Prime Minister Jacinda Ardern has announced a commitment to continue the legacy of Tuia 250 by continuing the teaching of navigational history in schools.
During the closing ceremony today at Tuahuru Marae in Māhia, Ardern said the new challenge is to keep voyaging stories alive.
“Today we don't mark the conclusion, we mark the beginning of our journey. This cannot be the end, she said during her speech.”
One goal is to teach people about the stories is by introducing these voyaging histories into the New Zealand schools by 2022, says Ardern.
“Alongside that, we want to continue the legacy of teaching around waka and voyaging, the navigational history of Aotearoa [which] is incredible and giving the chance for young people to learn about that, I think is a legacy Tuia will leave.”
Overall around 400 kaumoana, waka hourua crew members, took part in the voyage. They were visited by 40,000 people at 14 different locations.
Tuia 250 co-chair Hoturoa Barclay-Kerr says the voyage has helped bring to the forefront the names of tāngata whenua, often missing from stories told about the first encounters between Māori and Pākehā.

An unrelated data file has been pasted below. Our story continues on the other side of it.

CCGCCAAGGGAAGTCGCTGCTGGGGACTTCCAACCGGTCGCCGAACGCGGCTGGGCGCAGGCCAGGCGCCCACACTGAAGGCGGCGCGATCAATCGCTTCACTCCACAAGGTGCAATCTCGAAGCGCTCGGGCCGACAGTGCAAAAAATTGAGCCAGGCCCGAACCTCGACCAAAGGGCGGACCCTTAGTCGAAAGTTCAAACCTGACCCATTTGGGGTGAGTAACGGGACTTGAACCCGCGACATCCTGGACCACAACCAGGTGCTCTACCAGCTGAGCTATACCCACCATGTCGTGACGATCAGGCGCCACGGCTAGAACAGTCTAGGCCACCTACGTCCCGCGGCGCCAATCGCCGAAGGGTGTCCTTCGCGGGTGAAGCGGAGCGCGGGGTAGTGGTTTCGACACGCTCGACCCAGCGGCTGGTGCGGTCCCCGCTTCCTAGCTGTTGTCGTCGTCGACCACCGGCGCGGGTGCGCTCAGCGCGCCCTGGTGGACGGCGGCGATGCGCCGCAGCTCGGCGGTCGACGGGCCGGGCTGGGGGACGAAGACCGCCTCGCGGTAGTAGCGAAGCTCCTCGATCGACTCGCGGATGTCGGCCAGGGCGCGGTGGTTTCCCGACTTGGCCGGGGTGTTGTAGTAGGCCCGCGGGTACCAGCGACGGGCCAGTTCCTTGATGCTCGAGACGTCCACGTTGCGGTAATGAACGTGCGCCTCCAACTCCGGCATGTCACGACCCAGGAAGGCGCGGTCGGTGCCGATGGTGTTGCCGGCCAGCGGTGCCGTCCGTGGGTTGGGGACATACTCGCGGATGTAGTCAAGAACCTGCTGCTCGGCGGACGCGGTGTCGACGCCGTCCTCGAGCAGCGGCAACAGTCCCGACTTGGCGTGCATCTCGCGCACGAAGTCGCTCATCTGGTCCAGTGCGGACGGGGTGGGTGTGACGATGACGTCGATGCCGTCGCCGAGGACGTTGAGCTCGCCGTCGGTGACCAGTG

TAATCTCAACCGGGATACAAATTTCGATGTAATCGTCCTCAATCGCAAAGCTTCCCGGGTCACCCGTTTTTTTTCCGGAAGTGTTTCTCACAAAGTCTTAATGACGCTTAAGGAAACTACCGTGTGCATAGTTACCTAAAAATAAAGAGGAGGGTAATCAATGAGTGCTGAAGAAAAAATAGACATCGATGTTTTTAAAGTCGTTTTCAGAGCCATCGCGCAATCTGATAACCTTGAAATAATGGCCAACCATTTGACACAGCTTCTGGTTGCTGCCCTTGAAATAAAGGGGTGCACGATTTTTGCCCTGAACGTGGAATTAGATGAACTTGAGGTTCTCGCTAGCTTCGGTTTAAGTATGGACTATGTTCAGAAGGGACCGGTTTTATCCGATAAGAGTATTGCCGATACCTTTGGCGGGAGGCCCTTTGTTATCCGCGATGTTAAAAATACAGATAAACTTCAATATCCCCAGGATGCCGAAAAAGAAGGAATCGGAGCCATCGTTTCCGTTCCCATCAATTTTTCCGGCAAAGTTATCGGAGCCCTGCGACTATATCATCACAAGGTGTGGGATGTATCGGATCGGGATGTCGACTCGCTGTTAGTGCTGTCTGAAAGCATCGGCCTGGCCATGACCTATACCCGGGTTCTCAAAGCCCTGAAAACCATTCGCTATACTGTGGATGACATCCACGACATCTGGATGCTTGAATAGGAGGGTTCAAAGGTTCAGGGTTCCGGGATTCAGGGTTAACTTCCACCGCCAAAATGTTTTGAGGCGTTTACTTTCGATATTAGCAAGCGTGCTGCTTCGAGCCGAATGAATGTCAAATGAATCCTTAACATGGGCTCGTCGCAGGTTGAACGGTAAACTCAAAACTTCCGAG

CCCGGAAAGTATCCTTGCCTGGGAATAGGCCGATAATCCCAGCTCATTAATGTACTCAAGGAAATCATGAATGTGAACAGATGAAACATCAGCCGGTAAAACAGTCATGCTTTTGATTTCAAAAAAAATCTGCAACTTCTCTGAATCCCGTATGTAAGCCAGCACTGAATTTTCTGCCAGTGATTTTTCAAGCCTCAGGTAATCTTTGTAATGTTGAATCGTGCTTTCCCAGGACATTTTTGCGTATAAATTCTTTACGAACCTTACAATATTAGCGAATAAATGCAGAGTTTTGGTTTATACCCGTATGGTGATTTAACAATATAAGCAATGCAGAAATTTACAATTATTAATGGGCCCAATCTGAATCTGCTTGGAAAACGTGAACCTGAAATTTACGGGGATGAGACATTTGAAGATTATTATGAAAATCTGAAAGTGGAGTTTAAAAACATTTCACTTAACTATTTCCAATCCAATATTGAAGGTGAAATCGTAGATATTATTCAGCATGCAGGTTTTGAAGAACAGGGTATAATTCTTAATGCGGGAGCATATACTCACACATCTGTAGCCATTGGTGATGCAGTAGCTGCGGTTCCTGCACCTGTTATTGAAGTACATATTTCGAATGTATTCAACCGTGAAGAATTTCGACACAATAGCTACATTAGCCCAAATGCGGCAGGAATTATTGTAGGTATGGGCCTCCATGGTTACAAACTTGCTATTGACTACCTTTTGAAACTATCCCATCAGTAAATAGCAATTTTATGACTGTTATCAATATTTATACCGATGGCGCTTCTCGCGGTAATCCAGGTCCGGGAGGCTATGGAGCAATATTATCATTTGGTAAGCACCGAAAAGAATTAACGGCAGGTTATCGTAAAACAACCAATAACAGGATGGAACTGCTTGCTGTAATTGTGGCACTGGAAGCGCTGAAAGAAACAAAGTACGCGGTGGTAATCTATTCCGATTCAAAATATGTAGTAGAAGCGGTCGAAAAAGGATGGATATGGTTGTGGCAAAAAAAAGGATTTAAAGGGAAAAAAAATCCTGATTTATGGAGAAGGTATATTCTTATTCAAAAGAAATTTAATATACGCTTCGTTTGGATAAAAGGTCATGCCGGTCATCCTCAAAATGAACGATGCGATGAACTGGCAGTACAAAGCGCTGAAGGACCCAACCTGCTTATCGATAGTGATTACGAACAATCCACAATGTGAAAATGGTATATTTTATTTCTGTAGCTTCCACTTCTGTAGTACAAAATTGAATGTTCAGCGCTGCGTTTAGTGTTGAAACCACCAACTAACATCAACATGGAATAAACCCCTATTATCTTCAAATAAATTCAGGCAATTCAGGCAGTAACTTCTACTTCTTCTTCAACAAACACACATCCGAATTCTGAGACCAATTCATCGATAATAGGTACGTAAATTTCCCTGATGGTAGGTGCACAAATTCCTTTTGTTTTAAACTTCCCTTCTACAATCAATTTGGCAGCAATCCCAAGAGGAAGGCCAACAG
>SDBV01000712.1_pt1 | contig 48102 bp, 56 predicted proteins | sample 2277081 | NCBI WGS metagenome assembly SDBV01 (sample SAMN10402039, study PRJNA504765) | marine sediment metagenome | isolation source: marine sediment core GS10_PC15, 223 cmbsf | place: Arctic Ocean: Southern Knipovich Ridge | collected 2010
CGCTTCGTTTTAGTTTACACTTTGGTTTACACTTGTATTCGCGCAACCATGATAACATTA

“Through Tuia, New Zealanders have been hearing and talking about people such as Te Maro and Koukou, in the same historical vein as Cook and Banks. This rebalancing of our history is an important step forward, because through increased knowledge comes increased understanding.”
Minister Kelvin Davis says he is hoping to see more navigators in the future.
“Forty years ago Sir Hekenukumai Busby was the only leader in this area. Now there is Hoturoa and Jack. In 20 years ahead my question is who the next leaders will be after Hoturoa."
Tuia 250 has received mixed reactions from different iwi. This includes iwi in Tairāwhiti who in October received an expression of regret from the British High Commissioner Laura Clarke for the killing of their tūpuna during the first encounter with James Cook.
“What I hope that brought, in terms of contribution, was really having these difficult conversations. It's really important to be able to look back and acknowledge the past, acknowledge where there's pain in that past and have difficult conversations even if it feels a bit uncomfortable, so that then you can charter a better way forward together.”
Rongomaiwahine spokesperson Lucia Ehu-Hamilton says her iwi is working on ways to continue the legacy.
“To have discussions in the marae, have our children go out on the waka to learn and go to the islands in Tahiti to learn their skills so they’re not lost.”